This proves that electric vehicles have become a sustainable alternative in addressing air pollution.
According to a 2019 report that if air pollution can be curbed through measures, millions of lives could have been saved.
The report also indicated that approximately 4.0bil people in Asia and Oceania – 92% of Asia and the Pacific’s population, are exposed to air pollution levels that pose a significant health risk.
This was further highlighted with the February 2020 launch of the world’s largest real-time air quality data bank under the United Nations Environment Programme (UNEP) indicating that much of the region remains in ‘unhealthy’ air quality levels.
With reference to a 2019 state global air report, air pollution is now globally the fifth leading cause of death among all health risks and according to "Our World in Data", 9% of deaths have been attributed to it.
To address this as part of the commitment to reduce CO2 emissions, Nissan has collected analysis of the impact its vehicle has had worldwide since it debuted in 2010.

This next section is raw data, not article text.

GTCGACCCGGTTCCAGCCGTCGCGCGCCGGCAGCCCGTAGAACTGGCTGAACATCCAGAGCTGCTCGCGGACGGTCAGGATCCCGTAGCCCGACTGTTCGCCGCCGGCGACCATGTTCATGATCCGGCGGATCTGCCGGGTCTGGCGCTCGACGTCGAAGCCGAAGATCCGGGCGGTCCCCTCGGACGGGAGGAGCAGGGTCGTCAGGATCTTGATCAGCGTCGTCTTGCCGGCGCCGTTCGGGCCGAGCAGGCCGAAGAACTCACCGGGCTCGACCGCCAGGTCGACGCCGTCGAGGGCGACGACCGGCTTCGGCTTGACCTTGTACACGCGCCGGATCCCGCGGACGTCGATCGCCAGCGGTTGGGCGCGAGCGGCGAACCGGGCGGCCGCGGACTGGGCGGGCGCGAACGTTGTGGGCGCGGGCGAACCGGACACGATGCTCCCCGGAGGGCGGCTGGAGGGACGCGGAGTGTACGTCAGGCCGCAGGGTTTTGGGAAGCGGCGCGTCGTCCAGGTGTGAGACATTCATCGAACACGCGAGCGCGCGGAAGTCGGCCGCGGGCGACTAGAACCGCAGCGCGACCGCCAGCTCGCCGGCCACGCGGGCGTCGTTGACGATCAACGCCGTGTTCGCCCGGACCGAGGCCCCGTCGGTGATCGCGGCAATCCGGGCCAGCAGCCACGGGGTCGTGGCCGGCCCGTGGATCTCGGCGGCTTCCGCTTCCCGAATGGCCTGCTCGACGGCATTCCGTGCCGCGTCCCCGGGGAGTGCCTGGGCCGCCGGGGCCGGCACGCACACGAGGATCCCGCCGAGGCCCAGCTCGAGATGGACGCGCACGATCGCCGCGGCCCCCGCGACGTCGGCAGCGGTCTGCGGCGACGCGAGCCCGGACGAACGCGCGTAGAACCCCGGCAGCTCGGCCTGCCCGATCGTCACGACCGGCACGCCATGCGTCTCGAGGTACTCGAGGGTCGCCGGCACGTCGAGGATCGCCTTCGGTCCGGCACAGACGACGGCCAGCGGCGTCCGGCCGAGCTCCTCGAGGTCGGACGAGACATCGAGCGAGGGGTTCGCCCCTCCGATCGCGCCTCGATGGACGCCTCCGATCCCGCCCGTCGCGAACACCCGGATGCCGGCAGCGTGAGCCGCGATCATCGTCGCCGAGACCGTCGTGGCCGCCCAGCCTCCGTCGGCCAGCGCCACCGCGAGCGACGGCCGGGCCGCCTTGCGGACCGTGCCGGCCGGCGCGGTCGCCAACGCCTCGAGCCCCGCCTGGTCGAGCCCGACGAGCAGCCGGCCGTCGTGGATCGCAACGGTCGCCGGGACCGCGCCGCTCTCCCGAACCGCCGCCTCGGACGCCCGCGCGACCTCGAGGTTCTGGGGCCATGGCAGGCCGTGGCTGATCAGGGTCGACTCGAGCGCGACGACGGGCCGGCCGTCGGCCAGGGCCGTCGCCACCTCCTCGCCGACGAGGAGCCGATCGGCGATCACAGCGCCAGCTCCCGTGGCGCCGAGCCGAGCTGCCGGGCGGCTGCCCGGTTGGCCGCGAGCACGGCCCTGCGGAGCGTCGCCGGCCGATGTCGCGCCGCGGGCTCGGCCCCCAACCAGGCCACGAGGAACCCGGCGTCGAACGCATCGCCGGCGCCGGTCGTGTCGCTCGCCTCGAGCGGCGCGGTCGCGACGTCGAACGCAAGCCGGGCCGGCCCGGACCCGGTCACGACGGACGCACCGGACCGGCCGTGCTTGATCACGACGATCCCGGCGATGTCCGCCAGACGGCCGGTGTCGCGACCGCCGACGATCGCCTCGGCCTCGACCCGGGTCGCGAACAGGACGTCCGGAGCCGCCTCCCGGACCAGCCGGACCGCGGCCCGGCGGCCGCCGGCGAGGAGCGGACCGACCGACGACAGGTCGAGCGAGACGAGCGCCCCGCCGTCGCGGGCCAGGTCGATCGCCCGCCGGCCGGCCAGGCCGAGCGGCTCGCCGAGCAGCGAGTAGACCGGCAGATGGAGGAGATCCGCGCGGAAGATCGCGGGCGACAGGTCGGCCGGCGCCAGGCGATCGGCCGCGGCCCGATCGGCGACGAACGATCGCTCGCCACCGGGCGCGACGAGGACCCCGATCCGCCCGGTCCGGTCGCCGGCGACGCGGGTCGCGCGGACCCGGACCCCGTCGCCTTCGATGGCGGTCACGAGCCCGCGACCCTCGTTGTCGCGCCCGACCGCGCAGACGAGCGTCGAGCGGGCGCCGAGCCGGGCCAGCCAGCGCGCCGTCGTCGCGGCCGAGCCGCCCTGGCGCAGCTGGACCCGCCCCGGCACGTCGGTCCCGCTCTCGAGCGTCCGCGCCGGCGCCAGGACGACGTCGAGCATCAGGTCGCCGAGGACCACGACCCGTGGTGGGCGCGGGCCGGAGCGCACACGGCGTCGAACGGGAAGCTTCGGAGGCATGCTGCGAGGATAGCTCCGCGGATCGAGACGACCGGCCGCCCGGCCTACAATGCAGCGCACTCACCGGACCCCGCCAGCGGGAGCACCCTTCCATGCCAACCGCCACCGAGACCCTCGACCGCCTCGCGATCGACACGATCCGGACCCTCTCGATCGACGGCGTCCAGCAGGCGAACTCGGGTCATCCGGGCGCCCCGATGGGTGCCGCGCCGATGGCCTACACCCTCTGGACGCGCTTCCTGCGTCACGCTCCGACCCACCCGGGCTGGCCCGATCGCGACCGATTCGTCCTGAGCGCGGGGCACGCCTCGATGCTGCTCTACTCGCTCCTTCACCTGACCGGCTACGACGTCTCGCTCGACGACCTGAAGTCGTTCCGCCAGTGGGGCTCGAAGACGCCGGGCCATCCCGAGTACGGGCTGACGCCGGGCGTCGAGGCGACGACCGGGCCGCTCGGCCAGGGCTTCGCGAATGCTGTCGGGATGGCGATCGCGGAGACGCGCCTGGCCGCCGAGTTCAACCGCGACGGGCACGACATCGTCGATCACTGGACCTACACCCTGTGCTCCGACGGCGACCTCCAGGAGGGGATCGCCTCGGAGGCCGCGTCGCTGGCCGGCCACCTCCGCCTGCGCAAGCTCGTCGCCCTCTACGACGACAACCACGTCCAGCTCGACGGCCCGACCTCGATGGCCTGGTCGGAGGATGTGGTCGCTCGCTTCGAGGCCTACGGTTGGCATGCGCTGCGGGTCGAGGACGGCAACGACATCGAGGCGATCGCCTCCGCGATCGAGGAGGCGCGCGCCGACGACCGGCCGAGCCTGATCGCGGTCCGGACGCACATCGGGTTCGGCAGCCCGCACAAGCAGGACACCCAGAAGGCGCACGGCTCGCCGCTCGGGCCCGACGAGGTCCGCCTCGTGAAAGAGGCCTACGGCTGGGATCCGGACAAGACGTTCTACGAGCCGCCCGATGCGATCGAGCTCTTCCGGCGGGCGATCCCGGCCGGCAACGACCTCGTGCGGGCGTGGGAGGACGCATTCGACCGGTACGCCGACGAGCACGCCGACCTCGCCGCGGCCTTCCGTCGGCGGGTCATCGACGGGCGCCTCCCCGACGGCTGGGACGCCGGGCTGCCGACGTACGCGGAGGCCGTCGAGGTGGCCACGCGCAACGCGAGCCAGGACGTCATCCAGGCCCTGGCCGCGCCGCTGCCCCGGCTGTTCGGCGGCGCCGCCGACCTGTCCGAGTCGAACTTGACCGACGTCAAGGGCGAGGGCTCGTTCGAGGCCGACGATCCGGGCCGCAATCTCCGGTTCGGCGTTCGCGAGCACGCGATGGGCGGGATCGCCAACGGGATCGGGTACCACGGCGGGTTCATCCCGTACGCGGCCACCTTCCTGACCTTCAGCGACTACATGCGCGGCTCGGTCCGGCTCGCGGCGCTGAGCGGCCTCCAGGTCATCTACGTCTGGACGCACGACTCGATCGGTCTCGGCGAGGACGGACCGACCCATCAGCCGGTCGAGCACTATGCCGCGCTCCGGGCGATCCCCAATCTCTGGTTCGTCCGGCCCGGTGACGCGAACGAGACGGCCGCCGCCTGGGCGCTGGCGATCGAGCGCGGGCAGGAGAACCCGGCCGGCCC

At the same time, there is compelling data to demonstrate how electric mobility can be part of solutions to address air pollution levels.
According to the data, just one electric vehicle (EV) can save 4.6.tonnes of greenhouse gases each year which is equivalent to planting 209 trees.
To date, more than 460,000 Leaf owners globally have contributed to around 2.1mil tonnes of CO2 saved, which requires more than 81mil trees to process in a year.
Also, the Leaf has managed to cover over 13bil emission-free kilometres - which is the same as driving to the moon more than 33,800 times.
With a 55% reduction in current CO2 emissions needed by 2030 to halt global warming, Nissan is saying that 2020 could be the catalyst year of change for consumers by switching to an EV and make an impact in reducing air pollution.